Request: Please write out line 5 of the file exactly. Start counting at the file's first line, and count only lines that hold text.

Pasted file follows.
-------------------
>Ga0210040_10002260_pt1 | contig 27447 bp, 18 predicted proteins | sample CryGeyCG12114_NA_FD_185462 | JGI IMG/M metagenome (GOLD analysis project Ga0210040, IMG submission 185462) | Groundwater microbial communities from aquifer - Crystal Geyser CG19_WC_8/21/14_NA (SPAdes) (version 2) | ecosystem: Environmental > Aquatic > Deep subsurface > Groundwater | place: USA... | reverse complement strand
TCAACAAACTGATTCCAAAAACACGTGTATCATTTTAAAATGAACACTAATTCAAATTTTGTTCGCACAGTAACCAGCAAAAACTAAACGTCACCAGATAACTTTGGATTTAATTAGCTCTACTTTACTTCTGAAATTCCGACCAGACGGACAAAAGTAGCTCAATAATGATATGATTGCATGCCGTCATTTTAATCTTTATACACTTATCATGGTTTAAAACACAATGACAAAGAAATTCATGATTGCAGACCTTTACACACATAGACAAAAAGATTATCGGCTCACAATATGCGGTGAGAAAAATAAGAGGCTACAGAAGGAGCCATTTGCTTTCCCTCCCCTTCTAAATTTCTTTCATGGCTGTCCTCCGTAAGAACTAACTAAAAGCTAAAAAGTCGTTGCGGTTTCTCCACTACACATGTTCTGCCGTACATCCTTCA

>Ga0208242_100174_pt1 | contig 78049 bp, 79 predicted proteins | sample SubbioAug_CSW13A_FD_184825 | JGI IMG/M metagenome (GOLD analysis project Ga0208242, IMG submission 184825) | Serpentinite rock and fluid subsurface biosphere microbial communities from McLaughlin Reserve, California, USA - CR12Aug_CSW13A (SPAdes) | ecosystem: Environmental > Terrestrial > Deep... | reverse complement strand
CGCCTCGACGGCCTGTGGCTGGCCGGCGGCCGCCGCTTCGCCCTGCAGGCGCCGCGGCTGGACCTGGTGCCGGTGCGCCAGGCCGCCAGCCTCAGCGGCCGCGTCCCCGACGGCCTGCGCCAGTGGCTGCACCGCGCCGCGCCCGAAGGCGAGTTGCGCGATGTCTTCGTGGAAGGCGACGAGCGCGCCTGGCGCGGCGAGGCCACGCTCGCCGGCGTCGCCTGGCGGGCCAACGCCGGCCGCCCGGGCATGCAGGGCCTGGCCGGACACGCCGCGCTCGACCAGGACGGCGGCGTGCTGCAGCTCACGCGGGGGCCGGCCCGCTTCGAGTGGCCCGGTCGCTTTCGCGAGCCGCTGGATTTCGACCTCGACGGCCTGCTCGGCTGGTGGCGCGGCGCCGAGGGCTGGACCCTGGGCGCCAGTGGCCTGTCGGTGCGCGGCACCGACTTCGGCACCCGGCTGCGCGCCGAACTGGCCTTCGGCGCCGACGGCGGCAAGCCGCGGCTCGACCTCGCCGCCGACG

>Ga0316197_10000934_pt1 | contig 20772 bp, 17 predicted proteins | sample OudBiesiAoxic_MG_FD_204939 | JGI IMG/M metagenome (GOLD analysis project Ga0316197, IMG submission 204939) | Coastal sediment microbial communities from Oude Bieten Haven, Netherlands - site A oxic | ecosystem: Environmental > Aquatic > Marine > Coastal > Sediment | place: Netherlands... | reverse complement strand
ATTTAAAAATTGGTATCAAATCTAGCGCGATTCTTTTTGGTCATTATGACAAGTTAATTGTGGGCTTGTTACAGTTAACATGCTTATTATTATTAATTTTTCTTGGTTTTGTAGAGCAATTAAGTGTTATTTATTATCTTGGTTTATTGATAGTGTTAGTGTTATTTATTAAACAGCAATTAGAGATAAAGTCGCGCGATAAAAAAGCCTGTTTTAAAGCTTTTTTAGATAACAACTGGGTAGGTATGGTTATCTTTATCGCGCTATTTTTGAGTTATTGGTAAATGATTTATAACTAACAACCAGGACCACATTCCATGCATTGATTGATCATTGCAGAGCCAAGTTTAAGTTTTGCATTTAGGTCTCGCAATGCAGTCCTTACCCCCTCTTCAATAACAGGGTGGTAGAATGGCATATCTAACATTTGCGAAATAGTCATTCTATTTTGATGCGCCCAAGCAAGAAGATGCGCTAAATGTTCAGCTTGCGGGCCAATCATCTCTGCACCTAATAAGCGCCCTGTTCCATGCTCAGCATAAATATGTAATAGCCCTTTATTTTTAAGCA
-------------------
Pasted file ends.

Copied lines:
>Ga0316197_10000934_pt1 | contig 20772 bp, 17 predicted proteins | sample OudBiesiAoxic_MG_FD_204939 | JGI IMG/M metagenome (GOLD analysis project Ga0316197, IMG submission 204939) | Coastal sediment microbial communities from Oude Bieten Haven, Netherlands - site A oxic | ecosystem: Environmental > Aquatic > Marine > Coastal > Sediment | place: Netherlands... | reverse complement strand